#42 Playing Up. Commandment 1

You know that game "fuck, kill, marry" where you're given three names and have to decide which one you'd sleep with, which one you'd marry, and which one you would let die?

I've been deep diving into all of the content I've made over the past five years. Every. Single. Piece. And asking:

  • Is this worth making into a legit, super-powerful product?

  • Is this worth refilming, rewriting, etc?

    • If so is it worth resharing?

  • And if not, I'm getting rid of it.

Better free stuff. More products. Better products.

It will take some time, like all things worth doing. For the last couple of days, I have been going through The Letter; my retired $ 97-a-month direct mail newsletter.

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One of my favorite Letter issues was in December 2020.

In late November I got an unexpected call from Dr. Jeff Spencer. I spent the next few weeks doing a lot of introspection, digging into data, and re-visiting the stuff I consider core material. The Letter had a section called:

"Playing Up"

Marketing, Selling, and Serving the Top 10%

Your biggest risk is playing down. You cannot get there faster by spending too much time with people below your cognitive ability. That is and will always be your red kryptonite”
Dr. Jeff Spencer

It’s recently been brought to my attention that I have been sabotaging my own growth. It hasn’t been intentional. But that's also what anyone would say when confronted with a realization like this.

Dr. Jeff Spencer is my cornerman. He is one of my best friends in the world and he's the guy watching my blindspots. He's the kinda guy that the top performers in the world pay a quarter of a million dollars or more to have on speed dial. The kind of guy that, when he calls to tell you something, you drop what you’re doing and listen.

He called me one Sunday morning and said:

“I have something to say to you, and I need to say it right now. I can see a risk that nobody else will be able to see. If they can see, they won't tell you. Your biggest risk is playing down. You cannot rush to the goal by talking to people below your cognitive ability. That is and will always be your red kryptonite”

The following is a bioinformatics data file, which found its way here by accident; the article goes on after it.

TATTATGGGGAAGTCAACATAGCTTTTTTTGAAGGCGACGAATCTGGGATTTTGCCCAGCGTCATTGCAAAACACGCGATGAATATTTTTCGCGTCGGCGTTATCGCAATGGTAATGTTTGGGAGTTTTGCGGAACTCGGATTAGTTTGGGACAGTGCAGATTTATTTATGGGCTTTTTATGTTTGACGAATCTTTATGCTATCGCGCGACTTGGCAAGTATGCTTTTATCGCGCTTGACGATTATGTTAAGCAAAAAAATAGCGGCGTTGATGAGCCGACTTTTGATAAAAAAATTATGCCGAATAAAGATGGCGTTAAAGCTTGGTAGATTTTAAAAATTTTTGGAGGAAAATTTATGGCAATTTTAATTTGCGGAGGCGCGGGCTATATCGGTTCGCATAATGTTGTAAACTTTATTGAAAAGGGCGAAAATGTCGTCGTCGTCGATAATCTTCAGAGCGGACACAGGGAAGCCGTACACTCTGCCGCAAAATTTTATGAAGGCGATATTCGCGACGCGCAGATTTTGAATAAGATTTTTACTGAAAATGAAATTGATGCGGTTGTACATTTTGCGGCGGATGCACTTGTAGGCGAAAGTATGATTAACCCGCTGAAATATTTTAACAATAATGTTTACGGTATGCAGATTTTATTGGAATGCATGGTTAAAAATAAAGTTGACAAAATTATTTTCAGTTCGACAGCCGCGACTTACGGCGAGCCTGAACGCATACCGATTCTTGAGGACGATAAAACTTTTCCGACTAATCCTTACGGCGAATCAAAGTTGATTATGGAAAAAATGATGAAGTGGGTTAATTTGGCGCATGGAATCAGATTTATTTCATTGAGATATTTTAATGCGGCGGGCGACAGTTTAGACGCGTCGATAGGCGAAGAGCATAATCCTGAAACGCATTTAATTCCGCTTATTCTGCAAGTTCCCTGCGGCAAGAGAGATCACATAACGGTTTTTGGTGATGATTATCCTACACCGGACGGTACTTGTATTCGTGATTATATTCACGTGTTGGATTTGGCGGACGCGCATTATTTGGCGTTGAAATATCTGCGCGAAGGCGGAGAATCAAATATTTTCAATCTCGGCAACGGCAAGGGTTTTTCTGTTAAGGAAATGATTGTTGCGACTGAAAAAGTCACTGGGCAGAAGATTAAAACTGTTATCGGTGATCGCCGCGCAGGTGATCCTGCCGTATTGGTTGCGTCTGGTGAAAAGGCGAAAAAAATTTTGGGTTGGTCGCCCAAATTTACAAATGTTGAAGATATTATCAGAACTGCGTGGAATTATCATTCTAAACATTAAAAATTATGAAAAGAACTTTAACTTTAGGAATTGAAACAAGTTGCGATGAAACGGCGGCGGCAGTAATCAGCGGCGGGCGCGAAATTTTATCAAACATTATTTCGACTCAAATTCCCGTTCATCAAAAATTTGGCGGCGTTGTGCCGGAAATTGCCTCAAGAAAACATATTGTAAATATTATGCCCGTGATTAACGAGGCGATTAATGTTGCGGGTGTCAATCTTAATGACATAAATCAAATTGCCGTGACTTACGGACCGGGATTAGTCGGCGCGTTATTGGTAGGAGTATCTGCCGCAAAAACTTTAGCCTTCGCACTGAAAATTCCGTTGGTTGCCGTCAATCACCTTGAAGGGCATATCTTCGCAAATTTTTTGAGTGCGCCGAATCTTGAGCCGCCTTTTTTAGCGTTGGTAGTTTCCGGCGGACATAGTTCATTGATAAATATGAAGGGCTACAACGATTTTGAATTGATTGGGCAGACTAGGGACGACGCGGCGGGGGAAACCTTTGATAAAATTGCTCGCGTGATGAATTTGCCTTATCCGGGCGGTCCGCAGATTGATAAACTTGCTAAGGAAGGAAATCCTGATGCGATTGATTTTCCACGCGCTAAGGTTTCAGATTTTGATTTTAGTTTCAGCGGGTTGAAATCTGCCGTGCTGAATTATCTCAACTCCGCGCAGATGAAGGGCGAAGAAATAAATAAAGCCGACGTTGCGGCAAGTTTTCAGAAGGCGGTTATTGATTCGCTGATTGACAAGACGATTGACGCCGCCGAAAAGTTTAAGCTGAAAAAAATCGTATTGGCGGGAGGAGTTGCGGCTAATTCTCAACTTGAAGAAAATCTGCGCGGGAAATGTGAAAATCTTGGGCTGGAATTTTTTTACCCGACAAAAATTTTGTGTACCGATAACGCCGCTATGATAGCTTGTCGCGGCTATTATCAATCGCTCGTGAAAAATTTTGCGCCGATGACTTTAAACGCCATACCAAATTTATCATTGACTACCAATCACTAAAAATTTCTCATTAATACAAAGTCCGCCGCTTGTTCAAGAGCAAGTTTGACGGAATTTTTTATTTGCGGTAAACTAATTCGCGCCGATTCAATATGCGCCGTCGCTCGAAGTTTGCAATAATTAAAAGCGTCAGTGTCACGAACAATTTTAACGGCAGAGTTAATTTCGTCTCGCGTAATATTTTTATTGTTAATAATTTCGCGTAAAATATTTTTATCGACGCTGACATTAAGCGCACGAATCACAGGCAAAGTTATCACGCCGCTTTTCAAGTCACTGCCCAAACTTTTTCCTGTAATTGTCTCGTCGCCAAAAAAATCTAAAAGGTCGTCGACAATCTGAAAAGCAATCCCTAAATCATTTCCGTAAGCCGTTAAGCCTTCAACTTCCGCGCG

Gut punch. But necessary.

To stay true to my “Inception" Business Model (training video attached to this month's Letter):

I must continue to "play up". I've never been afraid or intimidated by it, but it's uncomfortable and counterintuitive. So I have to build models or "commandments" to ensure that I don't slip into what is comfortable. I’m going to share some of that model with you right here.

The 6 “Playing Up” Commandments

Commandment 1: Stop Watering the Weeds.

This is a concept I borrowed from Dan Nicholson. He says: If what you want is a beautiful garden, you have to rip the weeds out at the root. Otherwise, as you’re watering your garden you’re also watering the weeds. To me, it's also a reminder not to grow the things you don't want. If you don't like your business, stop growing it. If you don't like your relationships, stop trying to maintain or strengthen them.

Another way to think of it: “Take Your Foot Off The Brake”. Don't push harder on the gas pedal until you have taken your foot off the brakes.

Whichever metaphor you prefer the point is the same. Stop doing stuff that gets you further away from what you want.

Example: Imagine that you have an opportunity to speak in front of 100,000 business owners. Your business coach might tell you not to say things like:

"It depends, that's preference based"


"I'm not going tell you anything you don't already know"


"This strategy won't work for everyone"

...Because if you do, you will lose 90% of the room. They don't want to hear "It depends"

Months later he might come and ask you something like "How do you keep getting the top 10%?"

I know this might happen because it happens to me a couple of times a year.

My answer?

"I accept the tradeoff. I get the top 10% because I am willing to lose the 90%"

Want to attract the best in the world? Here's how I think about it:

1. Dunning Kruger Effect: a cognitive bias in which people with low ability at a task overestimate their ability- and vis-versa. Competent people doubt their ability and have low confidence. Incompetent people have a high level of confidence in their abilities.